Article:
updated 3/10/2004 11:23:09 PM ET 2004-03-11T04:23:09

Officials are investigating whether meat processed at a farm owned by a man suspected of serial murder might have been contaminated by human remains, authorities said Wednesday.

Robert William Pickton, 54, was arrested in February 2002 and has been charged with 15 counts of murder for killings spanning 20 years.

The remains of 22 women have been found at Pickton’s pig farm east of Vancouver, police investigators said. In all, Pickton is suspected in 31 killings, authorities said.

None of the pork from Pickton’s farm was sold in stores. But Dr. Perry Kendall, the health officer for British Columbia, said that Pickton often gave friends frozen pork products.

Kendall said Pickton’s unlicensed slaughter facility was very unsanitary.

“It’s very disturbing to think about, but [there is] the possibility of some cross-contamination,” he said. “But the degree of it or when or how much we really don’t know.”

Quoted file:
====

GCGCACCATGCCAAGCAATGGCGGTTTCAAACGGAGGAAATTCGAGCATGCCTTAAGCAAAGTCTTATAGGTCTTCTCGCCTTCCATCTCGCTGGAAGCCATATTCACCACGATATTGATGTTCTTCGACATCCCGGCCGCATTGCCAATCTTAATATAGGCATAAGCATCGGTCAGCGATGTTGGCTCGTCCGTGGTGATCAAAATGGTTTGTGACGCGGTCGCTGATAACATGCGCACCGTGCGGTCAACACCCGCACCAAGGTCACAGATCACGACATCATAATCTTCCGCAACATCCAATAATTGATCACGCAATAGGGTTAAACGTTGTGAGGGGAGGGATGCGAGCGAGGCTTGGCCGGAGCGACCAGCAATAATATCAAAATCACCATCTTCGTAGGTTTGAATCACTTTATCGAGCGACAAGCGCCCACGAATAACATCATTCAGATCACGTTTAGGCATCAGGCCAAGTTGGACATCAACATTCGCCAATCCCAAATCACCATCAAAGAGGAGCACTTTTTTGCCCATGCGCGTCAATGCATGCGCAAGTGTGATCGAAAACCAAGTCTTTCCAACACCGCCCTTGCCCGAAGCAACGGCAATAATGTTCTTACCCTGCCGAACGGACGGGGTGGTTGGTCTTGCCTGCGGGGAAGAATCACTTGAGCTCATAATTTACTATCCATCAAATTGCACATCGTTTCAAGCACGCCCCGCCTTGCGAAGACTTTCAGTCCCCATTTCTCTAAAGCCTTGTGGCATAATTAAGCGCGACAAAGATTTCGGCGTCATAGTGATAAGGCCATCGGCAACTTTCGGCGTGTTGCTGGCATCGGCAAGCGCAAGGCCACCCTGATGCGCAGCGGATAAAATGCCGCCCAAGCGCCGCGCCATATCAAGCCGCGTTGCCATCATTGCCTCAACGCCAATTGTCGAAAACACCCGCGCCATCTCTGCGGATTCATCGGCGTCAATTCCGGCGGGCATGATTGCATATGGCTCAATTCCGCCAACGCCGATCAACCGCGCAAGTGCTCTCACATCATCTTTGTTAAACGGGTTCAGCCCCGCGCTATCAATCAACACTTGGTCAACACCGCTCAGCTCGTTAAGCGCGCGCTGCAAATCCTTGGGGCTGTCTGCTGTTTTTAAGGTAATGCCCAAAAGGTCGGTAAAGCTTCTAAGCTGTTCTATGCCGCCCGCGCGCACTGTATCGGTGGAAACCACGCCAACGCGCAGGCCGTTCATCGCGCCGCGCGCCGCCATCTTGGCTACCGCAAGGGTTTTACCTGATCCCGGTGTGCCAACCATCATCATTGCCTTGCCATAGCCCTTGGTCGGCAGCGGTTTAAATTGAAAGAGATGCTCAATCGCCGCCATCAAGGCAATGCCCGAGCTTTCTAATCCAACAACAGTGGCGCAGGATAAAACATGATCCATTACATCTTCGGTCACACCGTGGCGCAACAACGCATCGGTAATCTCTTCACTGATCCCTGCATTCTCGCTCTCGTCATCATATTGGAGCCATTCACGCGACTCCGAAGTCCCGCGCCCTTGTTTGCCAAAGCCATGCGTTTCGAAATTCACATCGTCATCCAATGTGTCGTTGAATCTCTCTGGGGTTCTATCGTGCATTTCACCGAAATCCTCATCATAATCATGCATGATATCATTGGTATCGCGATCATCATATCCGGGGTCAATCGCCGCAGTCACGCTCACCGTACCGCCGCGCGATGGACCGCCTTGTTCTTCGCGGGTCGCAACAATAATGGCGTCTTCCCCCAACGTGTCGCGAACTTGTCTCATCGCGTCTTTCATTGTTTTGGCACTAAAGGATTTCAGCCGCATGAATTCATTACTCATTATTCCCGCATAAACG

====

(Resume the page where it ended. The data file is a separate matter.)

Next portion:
“There’s a very low risk of any human disease being transmitted in that fashion,” Kendall said.

Later Wednesday, police Cpl. Cate Galliford said that the meat may have been contaminated with human DNA.

A formal investigation by Kendall, the CDC and officials at Health Canada and the Canadian Food Inspection Agency was launched last Friday.

Police said they would file more charges against Pickton, who is not expected to stand trial until late 2004 or early 2005.

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